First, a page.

Looking back I think I should have elaborated on this black swan more.

Now of course, one could argue that the present system in the Western world is so stable that the probability of such trouble is infinitesimal, or that there is no known method for predicting such trouble with any accuracy.

I would argue that even in times of great instability and war it is relatively easy for most "common people" (who are either relatively politically apathetic or reactionary) to side post facto with the winning side, identifying which doesn't take much time or cognitive resources. If this was not the case several countries today should be less populous than they are.

But of course people who find themselves in classes that suddenly become politicised but weren't until recently (like people who wore glasses under the Khmer Rouge) would find themselves in quite a bit of trouble if they happen to follow such strategies.

However, this must be established separately from the issue of futility of trying to influence politics by personal activism or voting.

I should have been more explicitly in separating these two. But the thing is I don't think our mind really understands us being informed about politics and not being able to influence it in at least a small way, with the possible exception that we are really low status in our tribe (something which will frustrate us if we don't feel we deserve this low status according to other signals).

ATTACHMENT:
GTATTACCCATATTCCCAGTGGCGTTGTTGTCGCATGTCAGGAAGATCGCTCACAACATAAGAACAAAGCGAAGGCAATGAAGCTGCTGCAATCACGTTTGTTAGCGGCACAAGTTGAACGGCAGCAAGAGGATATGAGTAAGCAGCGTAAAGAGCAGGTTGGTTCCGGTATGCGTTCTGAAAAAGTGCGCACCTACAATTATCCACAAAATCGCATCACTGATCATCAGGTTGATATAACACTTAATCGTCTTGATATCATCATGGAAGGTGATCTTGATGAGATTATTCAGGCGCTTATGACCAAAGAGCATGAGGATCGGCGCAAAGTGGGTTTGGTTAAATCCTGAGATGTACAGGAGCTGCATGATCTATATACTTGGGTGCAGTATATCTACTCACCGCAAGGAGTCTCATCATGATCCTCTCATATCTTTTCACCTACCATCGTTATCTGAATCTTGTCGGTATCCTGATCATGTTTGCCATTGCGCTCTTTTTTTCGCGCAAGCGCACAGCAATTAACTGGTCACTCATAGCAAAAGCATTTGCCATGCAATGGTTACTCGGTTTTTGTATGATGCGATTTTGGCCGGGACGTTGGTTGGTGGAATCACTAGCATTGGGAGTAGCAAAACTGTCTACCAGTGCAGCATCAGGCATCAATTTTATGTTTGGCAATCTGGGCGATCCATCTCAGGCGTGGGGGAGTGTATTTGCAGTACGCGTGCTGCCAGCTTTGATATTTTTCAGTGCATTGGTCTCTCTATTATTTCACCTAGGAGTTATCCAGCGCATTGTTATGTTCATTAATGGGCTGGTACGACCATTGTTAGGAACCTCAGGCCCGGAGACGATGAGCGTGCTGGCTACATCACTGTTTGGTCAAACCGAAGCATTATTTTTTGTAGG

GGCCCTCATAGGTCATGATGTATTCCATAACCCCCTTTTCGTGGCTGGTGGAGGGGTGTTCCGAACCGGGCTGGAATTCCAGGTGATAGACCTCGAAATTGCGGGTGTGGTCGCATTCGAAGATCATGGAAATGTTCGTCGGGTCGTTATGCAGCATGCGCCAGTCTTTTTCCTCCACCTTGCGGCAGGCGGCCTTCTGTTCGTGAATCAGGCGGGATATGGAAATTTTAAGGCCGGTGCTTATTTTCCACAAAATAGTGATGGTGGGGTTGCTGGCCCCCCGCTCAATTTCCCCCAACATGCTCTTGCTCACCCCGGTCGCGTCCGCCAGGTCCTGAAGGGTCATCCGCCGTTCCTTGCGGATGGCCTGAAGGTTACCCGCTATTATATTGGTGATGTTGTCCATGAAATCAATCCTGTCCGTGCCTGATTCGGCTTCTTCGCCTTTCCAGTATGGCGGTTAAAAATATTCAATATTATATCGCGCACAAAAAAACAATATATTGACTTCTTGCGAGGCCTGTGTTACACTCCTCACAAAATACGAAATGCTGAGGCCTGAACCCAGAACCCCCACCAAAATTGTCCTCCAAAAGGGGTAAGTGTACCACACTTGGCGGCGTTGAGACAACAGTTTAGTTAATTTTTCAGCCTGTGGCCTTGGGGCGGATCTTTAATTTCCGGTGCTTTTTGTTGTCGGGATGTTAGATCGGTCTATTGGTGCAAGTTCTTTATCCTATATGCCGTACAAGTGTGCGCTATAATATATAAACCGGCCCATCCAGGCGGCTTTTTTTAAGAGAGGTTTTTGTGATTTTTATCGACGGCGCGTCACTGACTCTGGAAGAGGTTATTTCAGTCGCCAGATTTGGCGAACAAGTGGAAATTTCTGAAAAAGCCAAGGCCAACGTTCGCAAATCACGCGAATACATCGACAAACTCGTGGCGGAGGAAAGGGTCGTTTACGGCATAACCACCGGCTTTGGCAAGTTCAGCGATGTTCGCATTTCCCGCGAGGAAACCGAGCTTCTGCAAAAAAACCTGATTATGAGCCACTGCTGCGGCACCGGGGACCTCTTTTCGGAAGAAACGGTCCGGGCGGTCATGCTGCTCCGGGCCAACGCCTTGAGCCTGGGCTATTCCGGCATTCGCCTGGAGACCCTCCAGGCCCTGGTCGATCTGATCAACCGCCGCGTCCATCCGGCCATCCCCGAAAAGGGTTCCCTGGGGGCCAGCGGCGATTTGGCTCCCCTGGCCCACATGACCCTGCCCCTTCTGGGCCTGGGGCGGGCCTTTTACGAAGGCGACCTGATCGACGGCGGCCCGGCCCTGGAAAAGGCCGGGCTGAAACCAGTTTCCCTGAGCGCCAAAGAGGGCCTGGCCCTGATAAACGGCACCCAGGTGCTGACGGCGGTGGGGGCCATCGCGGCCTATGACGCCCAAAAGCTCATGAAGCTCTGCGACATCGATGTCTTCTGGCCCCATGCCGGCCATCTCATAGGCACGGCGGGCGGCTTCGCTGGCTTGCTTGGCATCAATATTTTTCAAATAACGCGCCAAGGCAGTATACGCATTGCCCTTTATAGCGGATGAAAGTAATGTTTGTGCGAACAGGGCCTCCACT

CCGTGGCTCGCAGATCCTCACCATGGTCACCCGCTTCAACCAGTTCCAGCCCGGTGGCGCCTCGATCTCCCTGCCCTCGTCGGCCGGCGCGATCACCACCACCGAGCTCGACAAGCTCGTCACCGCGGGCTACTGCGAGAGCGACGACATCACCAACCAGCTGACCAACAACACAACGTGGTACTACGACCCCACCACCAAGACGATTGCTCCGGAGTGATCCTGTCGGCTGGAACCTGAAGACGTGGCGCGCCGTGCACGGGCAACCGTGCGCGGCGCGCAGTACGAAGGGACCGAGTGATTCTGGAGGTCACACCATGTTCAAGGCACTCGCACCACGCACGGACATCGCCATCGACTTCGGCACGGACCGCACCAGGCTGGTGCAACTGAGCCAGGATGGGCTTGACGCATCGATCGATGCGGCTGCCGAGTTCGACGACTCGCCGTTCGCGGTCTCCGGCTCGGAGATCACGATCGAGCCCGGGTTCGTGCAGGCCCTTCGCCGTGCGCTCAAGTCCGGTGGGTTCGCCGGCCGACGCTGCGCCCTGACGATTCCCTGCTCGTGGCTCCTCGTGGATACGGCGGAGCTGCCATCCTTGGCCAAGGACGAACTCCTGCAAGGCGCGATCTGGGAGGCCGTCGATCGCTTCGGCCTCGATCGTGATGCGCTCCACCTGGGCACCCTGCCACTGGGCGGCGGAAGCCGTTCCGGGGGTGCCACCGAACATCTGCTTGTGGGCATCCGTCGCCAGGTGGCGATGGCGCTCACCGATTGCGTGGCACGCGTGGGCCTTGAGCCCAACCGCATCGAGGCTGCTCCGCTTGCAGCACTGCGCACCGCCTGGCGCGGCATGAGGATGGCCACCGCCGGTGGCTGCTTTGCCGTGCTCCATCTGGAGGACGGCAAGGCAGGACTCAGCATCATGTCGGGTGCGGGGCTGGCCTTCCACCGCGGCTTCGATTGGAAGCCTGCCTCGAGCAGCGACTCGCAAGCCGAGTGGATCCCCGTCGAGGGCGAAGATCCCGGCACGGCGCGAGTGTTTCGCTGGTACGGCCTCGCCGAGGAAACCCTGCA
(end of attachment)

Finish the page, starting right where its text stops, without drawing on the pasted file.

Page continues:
comment by Vladimir_M · 2011-10-22T18:07:29.295Z · score: 9 (9 votes) · LW · GW

Ironically being apolitical people will assume your politics match theirs or at least fall somewhere on the spectrum of respectable consensus, so the difference between this and consciously maximising your opinions might be smaller than seems at first glance.

I agree, though in societies that are ideologized to a high degree, it takes non-trivial knowledge to recognize all topics and opinions that will be taken as political, so that paradoxically you need some knowledge of politics to be safely apolitical. Similarly, in such societies, the range of professions that don't require at least some expression of ideological rectitude can be surprisingly narrow, and it may exclude practically all high-status professions, even those that are supposed to be strictly technical. It seems to me (though it would of course be a controversial question in its own right) that Western societies have been moving in this direction for quite a while now.

Now, people, especially smart people, usually have an instinct to synchronize unconsciously with the respectable opinion (or rather with some particular position within the range of the respectable opinion). They will obtain the necessary knowledge without conscious effort, and they will normally be safe as long as they don't say anything that strikes them as overtly controversial. But if your synchronization mechanism doesn't work very well, it's definitely advisable to spend some effort on self-education to make sure you don't commit a dangerous faux pas.

But of course people who find themselves in classes that suddenly become politicised but wasn't until recently (like people who wore glasses under the Khmer Rouge) would find themselves in quite a bit of trouble if they happen to follow such strategies.